Just one advanced therapeutic medicinal product (ATMP) received a positive recommendation in 2019, Cambridge, Mass.-based Bluebird Bio Inc.’s Zynteglo (autologous CD34+ cells encoding betaA-T87Q-globin gene) gene therapy for beta-thalassemia. Two ATMPs were backed in 2018, the CD19-direct CAR T therapies Kymriah (tisagenlecleucel) and Yescarta (axicabtagene ciloleucel) developed by Novartis and Kite Pharma (now part of Foster City, Calif.-based Gilead Sciences Inc.). However, a third advanced therapy, Luxturna (voretigene neparvovec), a gene therapy developed by Spark Therapeutics Inc. and Novartis, navigated through the regulatory process with an orphan drug instead of an ATMP designation.

Zynteglo was among three products to graduate from the EMA’s prime medicines scheme to receive a positive CHMP recommendation in 2019. The others included Ervebo (Ebola Zaire vaccine (rVSVΔG-ZEBOV-GP, live), developed by Merck and Polivy (polatuzumab vedotin), Basel-based Roche Holding AG’s antibody drug conjugate approved for diffuse large B-cell lymphoma.

The first CHMP meeting of 2020 will run from Jan. 27 through Jan. 30. By then, it will have moved into its permanent headquarters, having worked from temporary offices in Amsterdam since its initial move in March.

CHMP positive recommendations issued in 2019

Date Product Indication Marketing authorization holder
Jan. Ajovy (fremanezumab) Migraine Teva Pharmaceuticals Industries Ltd.
Vizimpro (dacomitinib Non-small-cell lung cancer Pfizer Inc.
Feb. Ondexxya (andexanet alfa) Anti-coagulant antidote Portola Pharmaceuticals Inc.
Palynziq (pegvaliase) Phenylketonuria Biomarin Pharmaceutical Inc.
Waylivra (volanesorsen) Familial chylomicronaemia syndrome Akcea Therapeutics Inc.
Zynquista (sotagliflozin) Type 1 diabetes Lexicon Pharmaceuticals Inc.
Skyrizi (risankizumab) Psoriasis Abbvie Inc.
Dectova (zanamivir) Influenza Glaxosmithkline plc
Lorviqua (lorlatinib) Non-small cell lung cancer Pfizer
Mar. Zynteglo (autologous CD34+ cells encoding betaA-T87Q-globin gene) Beta-thalassemia Bluebird Bio Inc.
Apr. Sixmo (buprenorphine implant) Opioid dependence Molteni Farmaceutici SpA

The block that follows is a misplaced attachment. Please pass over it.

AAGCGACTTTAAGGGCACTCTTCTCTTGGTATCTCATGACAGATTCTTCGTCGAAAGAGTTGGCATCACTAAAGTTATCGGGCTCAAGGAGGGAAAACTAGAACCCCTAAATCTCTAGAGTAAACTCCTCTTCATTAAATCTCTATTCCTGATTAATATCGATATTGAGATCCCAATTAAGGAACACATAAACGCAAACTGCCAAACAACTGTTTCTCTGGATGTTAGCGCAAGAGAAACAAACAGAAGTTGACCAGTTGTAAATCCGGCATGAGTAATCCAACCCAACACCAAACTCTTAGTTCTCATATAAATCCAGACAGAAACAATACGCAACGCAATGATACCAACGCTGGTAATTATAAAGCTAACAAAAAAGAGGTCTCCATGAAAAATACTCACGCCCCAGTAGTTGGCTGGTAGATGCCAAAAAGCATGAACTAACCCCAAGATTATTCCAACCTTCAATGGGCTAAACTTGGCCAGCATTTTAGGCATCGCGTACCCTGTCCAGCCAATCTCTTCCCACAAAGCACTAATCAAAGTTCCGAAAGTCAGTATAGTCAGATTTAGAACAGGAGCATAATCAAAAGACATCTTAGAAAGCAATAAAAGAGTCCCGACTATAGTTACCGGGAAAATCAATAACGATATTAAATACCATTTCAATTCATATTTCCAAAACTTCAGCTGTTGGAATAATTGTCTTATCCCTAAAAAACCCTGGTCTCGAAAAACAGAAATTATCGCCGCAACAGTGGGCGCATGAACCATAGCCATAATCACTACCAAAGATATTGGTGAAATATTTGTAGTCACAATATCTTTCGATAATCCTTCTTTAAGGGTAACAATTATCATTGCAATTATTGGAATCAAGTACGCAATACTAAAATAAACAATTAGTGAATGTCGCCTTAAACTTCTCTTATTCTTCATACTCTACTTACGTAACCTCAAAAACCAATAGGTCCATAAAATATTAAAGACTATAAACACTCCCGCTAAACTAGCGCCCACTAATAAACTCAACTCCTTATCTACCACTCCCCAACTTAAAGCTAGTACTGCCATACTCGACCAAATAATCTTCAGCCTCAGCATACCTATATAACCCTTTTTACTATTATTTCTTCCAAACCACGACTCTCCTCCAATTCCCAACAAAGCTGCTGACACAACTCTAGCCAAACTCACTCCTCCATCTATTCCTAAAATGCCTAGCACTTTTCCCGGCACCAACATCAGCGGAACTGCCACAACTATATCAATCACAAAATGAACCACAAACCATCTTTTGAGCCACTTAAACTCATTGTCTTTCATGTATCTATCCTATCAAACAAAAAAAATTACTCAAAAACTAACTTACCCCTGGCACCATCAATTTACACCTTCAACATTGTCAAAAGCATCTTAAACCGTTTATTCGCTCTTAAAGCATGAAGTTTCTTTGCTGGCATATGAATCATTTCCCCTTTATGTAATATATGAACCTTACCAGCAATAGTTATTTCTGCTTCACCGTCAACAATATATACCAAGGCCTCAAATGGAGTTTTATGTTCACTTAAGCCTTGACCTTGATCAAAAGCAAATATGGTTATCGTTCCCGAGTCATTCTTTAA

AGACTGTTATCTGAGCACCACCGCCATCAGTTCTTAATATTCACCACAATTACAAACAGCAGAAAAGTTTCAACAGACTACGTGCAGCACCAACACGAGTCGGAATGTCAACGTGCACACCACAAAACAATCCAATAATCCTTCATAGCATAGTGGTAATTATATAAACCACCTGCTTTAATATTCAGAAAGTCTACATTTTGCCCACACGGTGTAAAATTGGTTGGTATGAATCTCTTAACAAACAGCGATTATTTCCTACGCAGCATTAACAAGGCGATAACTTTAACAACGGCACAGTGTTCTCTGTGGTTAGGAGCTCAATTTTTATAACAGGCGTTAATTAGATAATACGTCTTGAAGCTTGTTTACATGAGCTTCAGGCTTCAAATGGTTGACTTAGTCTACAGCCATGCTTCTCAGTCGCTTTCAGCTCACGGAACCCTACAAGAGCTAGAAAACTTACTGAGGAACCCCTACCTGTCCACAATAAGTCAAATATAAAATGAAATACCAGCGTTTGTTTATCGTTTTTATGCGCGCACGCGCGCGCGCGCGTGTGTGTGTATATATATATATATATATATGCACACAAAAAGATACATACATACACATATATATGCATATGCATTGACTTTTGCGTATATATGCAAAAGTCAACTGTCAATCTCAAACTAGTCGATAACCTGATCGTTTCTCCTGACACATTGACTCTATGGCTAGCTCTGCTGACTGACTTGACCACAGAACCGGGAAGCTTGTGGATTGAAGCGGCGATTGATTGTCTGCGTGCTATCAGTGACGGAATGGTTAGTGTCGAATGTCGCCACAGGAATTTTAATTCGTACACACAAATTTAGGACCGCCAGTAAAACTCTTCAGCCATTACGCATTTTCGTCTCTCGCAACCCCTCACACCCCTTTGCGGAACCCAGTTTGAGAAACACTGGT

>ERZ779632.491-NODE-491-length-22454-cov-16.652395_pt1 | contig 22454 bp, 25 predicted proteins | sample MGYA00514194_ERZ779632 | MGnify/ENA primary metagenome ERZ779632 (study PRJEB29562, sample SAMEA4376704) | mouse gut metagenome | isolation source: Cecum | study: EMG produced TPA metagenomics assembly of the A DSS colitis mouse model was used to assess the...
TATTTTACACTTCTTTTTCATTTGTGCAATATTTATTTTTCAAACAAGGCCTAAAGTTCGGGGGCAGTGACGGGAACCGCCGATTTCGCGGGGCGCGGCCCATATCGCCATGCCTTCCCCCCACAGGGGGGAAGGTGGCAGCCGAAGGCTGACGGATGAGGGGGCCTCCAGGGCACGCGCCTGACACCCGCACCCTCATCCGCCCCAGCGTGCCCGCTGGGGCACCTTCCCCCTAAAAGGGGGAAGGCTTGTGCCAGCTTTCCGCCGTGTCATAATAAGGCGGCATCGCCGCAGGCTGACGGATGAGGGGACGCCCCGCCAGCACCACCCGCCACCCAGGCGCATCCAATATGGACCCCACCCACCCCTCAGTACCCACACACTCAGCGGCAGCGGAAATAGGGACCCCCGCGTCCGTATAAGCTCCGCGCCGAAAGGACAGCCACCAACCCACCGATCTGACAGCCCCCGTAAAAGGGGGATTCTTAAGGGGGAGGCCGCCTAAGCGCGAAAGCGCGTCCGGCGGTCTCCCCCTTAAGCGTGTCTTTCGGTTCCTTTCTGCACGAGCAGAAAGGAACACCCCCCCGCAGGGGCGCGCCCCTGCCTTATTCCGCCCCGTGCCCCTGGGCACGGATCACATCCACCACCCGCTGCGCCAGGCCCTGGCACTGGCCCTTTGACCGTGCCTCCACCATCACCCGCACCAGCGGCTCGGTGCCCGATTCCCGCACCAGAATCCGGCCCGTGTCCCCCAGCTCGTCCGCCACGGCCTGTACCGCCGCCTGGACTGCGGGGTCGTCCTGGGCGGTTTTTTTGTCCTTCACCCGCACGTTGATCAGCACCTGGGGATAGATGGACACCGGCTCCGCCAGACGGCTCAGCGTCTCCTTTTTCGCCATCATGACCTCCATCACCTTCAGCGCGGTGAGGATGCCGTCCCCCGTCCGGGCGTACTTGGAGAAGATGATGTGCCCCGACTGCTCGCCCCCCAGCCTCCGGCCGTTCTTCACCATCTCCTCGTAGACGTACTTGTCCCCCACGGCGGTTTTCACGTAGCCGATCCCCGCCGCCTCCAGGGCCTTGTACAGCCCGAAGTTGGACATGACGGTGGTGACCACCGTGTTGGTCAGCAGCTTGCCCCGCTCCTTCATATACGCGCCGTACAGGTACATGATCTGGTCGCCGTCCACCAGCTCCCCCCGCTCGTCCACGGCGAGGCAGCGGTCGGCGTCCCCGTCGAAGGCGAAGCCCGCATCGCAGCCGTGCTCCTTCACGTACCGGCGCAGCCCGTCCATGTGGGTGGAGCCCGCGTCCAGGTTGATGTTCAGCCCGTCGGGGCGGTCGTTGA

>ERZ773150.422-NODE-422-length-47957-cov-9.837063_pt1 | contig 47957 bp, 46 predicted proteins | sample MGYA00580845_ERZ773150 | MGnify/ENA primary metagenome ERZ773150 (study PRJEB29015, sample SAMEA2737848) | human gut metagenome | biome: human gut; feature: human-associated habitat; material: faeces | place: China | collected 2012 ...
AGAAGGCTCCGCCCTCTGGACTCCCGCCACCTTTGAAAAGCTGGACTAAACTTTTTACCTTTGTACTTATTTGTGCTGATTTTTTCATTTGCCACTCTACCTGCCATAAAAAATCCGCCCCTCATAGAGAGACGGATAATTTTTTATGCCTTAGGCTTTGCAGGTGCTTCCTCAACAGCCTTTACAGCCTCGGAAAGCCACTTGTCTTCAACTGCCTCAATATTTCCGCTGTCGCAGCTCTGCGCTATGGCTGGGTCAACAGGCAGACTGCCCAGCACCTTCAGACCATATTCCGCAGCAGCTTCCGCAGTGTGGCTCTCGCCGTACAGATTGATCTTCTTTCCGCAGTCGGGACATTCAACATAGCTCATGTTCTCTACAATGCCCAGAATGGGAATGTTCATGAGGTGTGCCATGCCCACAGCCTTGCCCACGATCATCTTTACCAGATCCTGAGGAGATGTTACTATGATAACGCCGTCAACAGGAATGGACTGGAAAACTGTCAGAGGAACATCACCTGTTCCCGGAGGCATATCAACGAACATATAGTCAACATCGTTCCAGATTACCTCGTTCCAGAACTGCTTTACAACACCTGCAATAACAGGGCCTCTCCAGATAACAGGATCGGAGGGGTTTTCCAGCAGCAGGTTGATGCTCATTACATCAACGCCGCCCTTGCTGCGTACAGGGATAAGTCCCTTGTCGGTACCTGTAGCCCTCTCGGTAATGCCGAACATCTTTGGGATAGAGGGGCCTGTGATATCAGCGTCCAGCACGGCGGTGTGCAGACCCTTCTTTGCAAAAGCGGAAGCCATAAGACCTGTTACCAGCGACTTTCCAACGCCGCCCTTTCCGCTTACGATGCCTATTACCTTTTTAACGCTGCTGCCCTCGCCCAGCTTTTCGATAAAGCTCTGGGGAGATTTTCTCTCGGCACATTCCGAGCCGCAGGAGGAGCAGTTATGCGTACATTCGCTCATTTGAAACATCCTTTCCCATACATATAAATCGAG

Esperoct (turoctocog alfa pegol) Hemophilia A Novo Nordisk A/S
Ultomiris (ravulizumab) Paroxysmal nocturnal haemoglobinuria Alexion Pharmaceuticals Inc.
Doptelet (avatrombopag) Thrombocytopenia Dova Pharmaceuticals Inc.
Dovato (dolutegravir / lamivudine) HIV Viiv Healthcare
Libtayo (cemiplimab) Cutaneous squamous cell carcinoma Sanofi SA, Regeneron Pharmaceuticals Inc.
Nuceiva (botulinum toxin type a) Glabellar (frown) lines Evolus Inc.
Talzenna (talazoparib) Breast cancer Pfizer Inc.
May Cufence (trientine dihydrochloride) Wilson’s disease Univar BV
LysaKare (Arginine/lysine) Kidney protection during radiation Novartis AG
Jun. Giapreza (angiotensin II) Shock-associated hypotension La Jolla Pharmaceutical Co.
Jul. Vitrakvi (larotrectinib) Solid tumors with an NTRK gene fusion Bayer AG
Epidyolex (cannabidiol) Lennox-Gastaut syndrome or Dravet syndrome GW Pharmaceuticals plc
Inbrija (inhaled levodopa) ‘Off’ periods in Parkinson’s disease Acorda Therapeutics Inc.
Trogarzo (ibalizumab-uiyk) HIV Theratechnologies Inc.
Aug. No meeting    
Sep. Xospata (gilteritinib) Acute myeloid leukaemia Astellas Pharma Inc.
Qtrilmet (metformin + saxagliptin + dapagliflozin) Type 2 diabetes Astrazeneca plc
Rhokiinsa (netarsudil) Glaucoma or ocular hypertension Aerie Pharmaceuticals Inc.
Oct. Ervebo (Ebola Zaire Vaccine (rVSVΔG-ZEBOV-GP, live)) Ebola virus immunization Merck & Co. Inc.
Baqsimi (intranasal glucagon) Severe hypoglycemia Eli Lilly & Co.
Quofenix (delafloxacin) Skin & skin structure infection Menarini Group
Rinvoq (upadacitinib) Rheumatoid arthritis Abbvie Inc.
Spravato (esketamine) Treatment-resistant depression Johnson & Johnson Co.
Evenity (romosozumab) Severe osteoporosis UCB SA
Nov. Isturisa (osilodrostat) Cushing’s syndrome Novartis AG
Mayzent (siponimod) Secondary progressive multiple sclerosis Novartis AG
Polivy (polatuzumab vedotin) Diffuse large B-cell lymphoma Roche Holding AG
Sunosi (solriamfetol) Narcolepsy Jazz Pharmaceuticals plc
Tavlesse (fostamatinib) Primary immune thrombocytopenia Rigel Pharmaceuticals Inc.
Dec. Beovu (brolucizumab) Wet age-related macular degeneration Novartis AG
Recarbrio (imipenem + cilastatin + relebactam) Aerobic gram-negative infection Merck & Co. Inc.
Sources: EMA, company websites
Note: Excludes biosimilar, informed-consent, generic and hybrid approvals